Adwords is Miscalculating Your CPA & It’s been Getting Worse Reviewed by Momizat on .   Today @robert_brady confirmed what a number of PPC practitioners have feared. Google Adwords is miscalculating your CPAs (Cost per Conversions). Check ou   Today @robert_brady confirmed what a number of PPC practitioners have feared. Google Adwords is miscalculating your CPAs (Cost per Conversions). Check ou Rating: 0
You Are Here: Home » Google » Adwords is Miscalculating Your CPA & It’s been Getting Worse

Adwords is Miscalculating Your CPA & It’s been Getting Worse

Adwords is Miscalculating Your CPA & It’s been Getting Worse

 

Today @robert_brady confirmed what a number of PPC practitioners have feared. Google Adwords is miscalculating your CPAs (Cost per Conversions). Check out his article here.

After hearing the news we dug into one of our accounts and did some pay-per-click data analysis. While our numbers didn’t turn out as dramatically as Robert’s did we did find solid and statistical evidence that:

  1. Yes Google Adwords is Miscalculating your PPC CPAs
  2.  It’s Getting Worse

 

Monthly, Weekly, and Daily Evidence of CPA miscalculating

We took one of our accounts that has been running for years and began our data analysis. While the Google Adwords account did run back as far as 2010 we only did the actual data analysis from 2012 to 2013 due to outliers and better visibility. Feel free to click on the graphs below for a larger image.

We’ve calculated unaccounted cost as:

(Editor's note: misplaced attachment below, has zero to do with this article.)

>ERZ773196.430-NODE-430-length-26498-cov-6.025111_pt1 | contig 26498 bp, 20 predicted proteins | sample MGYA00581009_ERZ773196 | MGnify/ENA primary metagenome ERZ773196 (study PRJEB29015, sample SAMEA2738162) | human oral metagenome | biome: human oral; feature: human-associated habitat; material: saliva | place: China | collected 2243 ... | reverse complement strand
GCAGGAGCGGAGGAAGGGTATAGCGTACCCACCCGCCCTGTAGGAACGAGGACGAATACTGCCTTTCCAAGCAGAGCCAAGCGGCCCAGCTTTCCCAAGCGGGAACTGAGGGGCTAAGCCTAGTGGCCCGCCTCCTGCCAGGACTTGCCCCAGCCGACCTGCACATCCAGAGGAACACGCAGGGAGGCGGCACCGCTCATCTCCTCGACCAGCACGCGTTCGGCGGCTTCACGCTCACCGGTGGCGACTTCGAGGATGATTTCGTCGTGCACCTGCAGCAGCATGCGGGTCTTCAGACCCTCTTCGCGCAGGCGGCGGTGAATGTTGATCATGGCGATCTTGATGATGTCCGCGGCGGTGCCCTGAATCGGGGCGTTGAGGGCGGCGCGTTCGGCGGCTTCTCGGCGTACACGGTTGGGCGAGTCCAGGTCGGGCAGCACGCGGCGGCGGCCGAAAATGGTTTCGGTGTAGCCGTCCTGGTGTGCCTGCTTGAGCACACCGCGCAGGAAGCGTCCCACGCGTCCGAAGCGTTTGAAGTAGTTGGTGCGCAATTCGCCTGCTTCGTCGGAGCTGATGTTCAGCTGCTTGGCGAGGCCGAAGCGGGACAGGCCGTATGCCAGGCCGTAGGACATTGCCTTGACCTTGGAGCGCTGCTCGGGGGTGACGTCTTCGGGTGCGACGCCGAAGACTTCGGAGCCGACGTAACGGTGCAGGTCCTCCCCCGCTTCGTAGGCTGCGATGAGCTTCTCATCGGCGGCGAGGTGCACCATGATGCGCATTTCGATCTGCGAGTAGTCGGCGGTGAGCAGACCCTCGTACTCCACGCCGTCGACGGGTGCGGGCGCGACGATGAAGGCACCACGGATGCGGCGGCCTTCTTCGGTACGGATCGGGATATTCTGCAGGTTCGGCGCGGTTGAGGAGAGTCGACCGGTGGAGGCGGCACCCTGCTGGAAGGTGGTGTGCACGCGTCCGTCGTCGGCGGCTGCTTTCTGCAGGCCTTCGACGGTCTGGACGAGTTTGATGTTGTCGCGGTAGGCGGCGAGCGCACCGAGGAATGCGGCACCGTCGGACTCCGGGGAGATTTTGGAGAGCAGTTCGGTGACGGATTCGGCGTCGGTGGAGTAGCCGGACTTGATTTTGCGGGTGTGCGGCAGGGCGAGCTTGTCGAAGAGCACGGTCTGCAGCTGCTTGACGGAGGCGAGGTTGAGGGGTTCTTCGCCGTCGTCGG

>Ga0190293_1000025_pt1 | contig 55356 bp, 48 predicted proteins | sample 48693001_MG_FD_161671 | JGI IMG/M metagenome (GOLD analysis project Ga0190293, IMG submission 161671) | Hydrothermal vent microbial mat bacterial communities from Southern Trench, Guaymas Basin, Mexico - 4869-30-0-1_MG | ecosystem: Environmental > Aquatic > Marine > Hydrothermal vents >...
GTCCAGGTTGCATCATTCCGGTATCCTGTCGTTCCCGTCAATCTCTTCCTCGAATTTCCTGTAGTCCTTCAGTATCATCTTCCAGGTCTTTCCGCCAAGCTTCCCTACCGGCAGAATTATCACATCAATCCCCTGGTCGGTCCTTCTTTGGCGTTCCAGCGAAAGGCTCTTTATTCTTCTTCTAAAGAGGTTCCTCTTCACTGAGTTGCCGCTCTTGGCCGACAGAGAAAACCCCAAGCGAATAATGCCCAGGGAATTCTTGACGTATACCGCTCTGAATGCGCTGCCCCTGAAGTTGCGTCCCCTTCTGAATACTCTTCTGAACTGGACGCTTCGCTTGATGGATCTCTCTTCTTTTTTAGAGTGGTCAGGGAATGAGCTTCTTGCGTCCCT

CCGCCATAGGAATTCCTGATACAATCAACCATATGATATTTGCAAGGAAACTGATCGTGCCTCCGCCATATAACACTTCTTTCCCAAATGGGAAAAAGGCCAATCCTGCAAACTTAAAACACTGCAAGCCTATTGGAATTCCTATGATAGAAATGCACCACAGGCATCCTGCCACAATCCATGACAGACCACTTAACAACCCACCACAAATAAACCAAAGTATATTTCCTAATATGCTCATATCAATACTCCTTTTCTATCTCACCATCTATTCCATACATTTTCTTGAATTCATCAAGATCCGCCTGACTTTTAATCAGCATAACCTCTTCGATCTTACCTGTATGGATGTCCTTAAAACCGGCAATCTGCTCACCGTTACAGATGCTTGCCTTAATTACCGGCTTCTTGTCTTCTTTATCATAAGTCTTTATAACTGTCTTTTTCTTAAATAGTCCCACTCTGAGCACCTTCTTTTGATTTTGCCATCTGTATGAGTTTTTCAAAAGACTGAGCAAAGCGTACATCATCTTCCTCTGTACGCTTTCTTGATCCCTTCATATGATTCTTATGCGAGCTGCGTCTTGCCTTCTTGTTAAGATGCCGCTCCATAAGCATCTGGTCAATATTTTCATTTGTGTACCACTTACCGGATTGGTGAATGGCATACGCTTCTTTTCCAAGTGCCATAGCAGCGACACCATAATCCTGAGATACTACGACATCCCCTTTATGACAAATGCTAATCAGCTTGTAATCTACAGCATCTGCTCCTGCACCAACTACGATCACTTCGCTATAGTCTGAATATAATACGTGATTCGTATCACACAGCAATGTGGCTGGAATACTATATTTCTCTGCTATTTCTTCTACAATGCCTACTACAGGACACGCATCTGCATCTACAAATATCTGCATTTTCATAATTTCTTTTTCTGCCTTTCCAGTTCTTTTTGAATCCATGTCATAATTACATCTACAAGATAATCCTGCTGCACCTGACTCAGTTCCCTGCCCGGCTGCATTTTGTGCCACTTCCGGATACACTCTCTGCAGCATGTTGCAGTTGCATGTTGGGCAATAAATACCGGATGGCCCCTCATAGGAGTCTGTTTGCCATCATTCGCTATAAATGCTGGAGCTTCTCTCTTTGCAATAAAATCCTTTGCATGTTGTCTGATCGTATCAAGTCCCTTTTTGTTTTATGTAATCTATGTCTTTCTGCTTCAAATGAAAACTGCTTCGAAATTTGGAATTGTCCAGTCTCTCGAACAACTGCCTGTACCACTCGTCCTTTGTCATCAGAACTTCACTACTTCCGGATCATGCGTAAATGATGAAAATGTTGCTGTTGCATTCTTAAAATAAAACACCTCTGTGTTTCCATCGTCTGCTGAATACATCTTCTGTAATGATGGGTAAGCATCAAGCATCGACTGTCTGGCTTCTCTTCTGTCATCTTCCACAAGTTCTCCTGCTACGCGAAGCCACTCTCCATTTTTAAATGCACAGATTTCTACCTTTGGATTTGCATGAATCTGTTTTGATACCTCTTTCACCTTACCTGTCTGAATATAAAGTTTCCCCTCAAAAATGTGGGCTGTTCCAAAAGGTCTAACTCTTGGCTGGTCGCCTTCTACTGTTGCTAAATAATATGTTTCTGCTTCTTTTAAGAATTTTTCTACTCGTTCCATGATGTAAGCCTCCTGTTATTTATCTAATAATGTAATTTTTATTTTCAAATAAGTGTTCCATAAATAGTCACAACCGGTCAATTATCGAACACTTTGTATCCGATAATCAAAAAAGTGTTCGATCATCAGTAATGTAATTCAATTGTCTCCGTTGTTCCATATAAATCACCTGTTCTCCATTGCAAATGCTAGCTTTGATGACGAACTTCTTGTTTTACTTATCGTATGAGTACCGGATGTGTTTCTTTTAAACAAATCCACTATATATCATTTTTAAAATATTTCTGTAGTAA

((Cost/Conversions)*1-Click Conversions) - Cost

We’ve calculated the real unaccounted cost percentage as:

(((Cost/Conversions)*1-Click Conversions) - Cost)/Cost

 

Month over Month Analysis: General Trends

Adwords CPA miscalc - Monthly

Monthly Trend of CPA miscalculation increase.

 

With the Month over Month analysis from 2012-2013 we can see a small but certain increase in the percentage of Adwords spend that goes unaccounted for within the CPA calculations. While there is a drop in miscalculation in June and July the trend-line still holds a 99.3% statistical significance.

 

Week over Week Analysis: Google is misplacing $300,000,000?

Adwords CPA miscalc - Weekly

Weekly Trend of CPA miscalculation increase.

 

With the Week over Week analysis from 2012-2013 we can see better the ups and downs of the CPA inaccuracy. It seems that for most of 2012 and a good portion of 2013 the percentage of Adwords spend that goes unaccounted for rises and falls in weekly and bi-weekly patterns.

Unaccounted spend percentage peaked out towards the end of March at almost a 15th of a percent and beginning or April and has been going steadily down for the past few months of 2013. This isn’t a huge percentage of ignored spend a month but  even .06% of $50 Billion Dollars (Google’s 2012 Consolidated Revenue) is $300,000,000 in unaccounted advertiser spend every year.

This weekly trend-line has a statistical significance of 99.9%.

 

 

Day over Day Analysis: This is happening A LOT

Adwords CPA miscalc - Daily

Daily Trend of CPA miscalculation increase.